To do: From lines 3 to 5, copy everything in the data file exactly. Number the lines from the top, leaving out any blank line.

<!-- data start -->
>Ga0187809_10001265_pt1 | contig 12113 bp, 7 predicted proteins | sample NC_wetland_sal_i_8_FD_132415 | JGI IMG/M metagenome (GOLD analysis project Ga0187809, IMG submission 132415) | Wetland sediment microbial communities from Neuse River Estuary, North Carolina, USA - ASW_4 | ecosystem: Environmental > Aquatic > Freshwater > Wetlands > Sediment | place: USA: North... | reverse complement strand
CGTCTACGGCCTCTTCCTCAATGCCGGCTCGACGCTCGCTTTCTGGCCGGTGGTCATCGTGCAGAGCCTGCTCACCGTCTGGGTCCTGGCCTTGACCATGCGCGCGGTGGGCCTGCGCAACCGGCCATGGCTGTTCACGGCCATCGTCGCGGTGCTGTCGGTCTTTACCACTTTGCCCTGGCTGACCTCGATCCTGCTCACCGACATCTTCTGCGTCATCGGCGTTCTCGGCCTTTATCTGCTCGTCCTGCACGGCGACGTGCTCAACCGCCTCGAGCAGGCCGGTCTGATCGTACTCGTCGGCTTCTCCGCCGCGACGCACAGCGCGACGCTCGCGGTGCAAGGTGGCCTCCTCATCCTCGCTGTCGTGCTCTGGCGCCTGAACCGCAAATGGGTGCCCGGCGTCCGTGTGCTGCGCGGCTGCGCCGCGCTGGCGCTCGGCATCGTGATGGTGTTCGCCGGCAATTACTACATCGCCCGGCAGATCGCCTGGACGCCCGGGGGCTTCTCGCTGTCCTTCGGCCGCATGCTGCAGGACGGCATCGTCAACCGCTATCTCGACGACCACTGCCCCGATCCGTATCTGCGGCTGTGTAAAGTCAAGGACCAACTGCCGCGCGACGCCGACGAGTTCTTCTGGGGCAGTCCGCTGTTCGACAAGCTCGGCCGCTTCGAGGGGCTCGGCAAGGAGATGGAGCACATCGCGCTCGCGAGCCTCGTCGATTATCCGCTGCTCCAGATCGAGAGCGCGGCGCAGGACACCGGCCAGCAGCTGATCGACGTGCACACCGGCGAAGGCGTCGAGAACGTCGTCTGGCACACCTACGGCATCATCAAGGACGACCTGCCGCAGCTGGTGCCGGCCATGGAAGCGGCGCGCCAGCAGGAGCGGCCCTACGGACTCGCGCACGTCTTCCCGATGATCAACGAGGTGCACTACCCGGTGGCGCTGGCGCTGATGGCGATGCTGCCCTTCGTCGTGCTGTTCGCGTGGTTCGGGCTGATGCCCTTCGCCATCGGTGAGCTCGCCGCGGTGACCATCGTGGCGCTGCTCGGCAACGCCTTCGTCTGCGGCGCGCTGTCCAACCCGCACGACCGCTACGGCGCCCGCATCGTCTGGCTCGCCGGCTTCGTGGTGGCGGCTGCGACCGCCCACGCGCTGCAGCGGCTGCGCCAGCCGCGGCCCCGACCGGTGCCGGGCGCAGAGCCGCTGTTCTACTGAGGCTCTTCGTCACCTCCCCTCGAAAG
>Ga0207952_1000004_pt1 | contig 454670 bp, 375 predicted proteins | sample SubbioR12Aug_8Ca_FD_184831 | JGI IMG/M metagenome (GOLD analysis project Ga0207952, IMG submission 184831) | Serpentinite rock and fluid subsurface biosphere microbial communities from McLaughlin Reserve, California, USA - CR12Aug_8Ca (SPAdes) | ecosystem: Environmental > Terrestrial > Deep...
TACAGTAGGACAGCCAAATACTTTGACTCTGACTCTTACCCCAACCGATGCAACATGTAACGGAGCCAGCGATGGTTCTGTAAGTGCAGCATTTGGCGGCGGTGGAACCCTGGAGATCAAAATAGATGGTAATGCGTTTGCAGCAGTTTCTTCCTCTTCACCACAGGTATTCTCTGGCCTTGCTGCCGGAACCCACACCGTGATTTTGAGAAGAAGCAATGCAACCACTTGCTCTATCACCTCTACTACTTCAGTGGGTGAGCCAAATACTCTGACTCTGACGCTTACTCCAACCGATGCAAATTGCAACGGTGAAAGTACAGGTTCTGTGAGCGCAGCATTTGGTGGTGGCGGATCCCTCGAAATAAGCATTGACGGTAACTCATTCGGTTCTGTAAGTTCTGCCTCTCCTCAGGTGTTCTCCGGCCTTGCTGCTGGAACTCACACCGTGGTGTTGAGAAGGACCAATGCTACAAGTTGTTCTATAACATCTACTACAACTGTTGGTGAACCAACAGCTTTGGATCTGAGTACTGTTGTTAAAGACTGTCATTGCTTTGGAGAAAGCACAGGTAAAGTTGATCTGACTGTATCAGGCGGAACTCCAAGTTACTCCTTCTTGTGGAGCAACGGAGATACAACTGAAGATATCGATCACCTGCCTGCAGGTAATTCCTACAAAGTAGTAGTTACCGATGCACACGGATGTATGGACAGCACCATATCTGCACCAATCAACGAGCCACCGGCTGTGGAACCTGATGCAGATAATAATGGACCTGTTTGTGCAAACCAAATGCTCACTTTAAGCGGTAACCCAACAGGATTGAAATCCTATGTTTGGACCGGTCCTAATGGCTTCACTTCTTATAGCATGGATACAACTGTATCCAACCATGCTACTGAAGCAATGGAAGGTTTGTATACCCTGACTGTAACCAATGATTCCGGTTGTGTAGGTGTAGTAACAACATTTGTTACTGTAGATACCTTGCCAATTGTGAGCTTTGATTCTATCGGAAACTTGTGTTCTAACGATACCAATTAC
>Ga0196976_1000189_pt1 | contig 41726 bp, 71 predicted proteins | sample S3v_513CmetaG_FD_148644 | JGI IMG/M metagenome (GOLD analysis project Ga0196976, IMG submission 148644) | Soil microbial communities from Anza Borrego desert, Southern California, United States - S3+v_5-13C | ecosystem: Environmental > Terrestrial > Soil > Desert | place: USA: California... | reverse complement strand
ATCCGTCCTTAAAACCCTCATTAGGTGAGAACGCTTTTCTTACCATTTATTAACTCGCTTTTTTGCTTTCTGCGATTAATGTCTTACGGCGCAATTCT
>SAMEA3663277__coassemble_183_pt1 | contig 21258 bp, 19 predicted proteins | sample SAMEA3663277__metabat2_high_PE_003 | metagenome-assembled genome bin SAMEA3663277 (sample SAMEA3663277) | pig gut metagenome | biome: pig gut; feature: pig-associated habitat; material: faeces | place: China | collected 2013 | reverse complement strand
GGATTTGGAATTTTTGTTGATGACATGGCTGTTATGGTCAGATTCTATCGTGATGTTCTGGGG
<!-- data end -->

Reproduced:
>Ga0207952_1000004_pt1 | contig 454670 bp, 375 predicted proteins | sample SubbioR12Aug_8Ca_FD_184831 | JGI IMG/M metagenome (GOLD analysis project Ga0207952, IMG submission 184831) | Serpentinite rock and fluid subsurface biosphere microbial communities from McLaughlin Reserve, California, USA - CR12Aug_8Ca (SPAdes) | ecosystem: Environmental > Terrestrial > Deep...
TACAGTAGGACAGCCAAATACTTTGACTCTGACTCTTACCCCAACCGATGCAACATGTAACGGAGCCAGCGATGGTTCTGTAAGTGCAGCATTTGGCGGCGGTGGAACCCTGGAGATCAAAATAGATGGTAATGCGTTTGCAGCAGTTTCTTCCTCTTCACCACAGGTATTCTCTGGCCTTGCTGCCGGAACCCACACCGTGATTTTGAGAAGAAGCAATGCAACCACTTGCTCTATCACCTCTACTACTTCAGTGGGTGAGCCAAATACTCTGACTCTGACGCTTACTCCAACCGATGCAAATTGCAACGGTGAAAGTACAGGTTCTGTGAGCGCAGCATTTGGTGGTGGCGGATCCCTCGAAATAAGCATTGACGGTAACTCATTCGGTTCTGTAAGTTCTGCCTCTCCTCAGGTGTTCTCCGGCCTTGCTGCTGGAACTCACACCGTGGTGTTGAGAAGGACCAATGCTACAAGTTGTTCTATAACATCTACTACAACTGTTGGTGAACCAACAGCTTTGGATCTGAGTACTGTTGTTAAAGACTGTCATTGCTTTGGAGAAAGCACAGGTAAAGTTGATCTGACTGTATCAGGCGGAACTCCAAGTTACTCCTTCTTGTGGAGCAACGGAGATACAACTGAAGATATCGATCACCTGCCTGCAGGTAATTCCTACAAAGTAGTAGTTACCGATGCACACGGATGTATGGACAGCACCATATCTGCACCAATCAACGAGCCACCGGCTGTGGAACCTGATGCAGATAATAATGGACCTGTTTGTGCAAACCAAATGCTCACTTTAAGCGGTAACCCAACAGGATTGAAATCCTATGTTTGGACCGGTCCTAATGGCTTCACTTCTTATAGCATGGATACAACTGTATCCAACCATGCTACTGAAGCAATGGAAGGTTTGTATACCCTGACTGTAACCAATGATTCCGGTTGTGTAGGTGTAGTAACAACATTTGTTACTGTAGATACCTTGCCAATTGTGAGCTTTGATTCTATCGGAAACTTGTGTTCTAACGATACCAATTAC
>Ga0196976_1000189_pt1 | contig 41726 bp, 71 predicted proteins | sample S3v_513CmetaG_FD_148644 | JGI IMG/M metagenome (GOLD analysis project Ga0196976, IMG submission 148644) | Soil microbial communities from Anza Borrego desert, Southern California, United States - S3+v_5-13C | ecosystem: Environmental > Terrestrial > Soil > Desert | place: USA: California... | reverse complement strand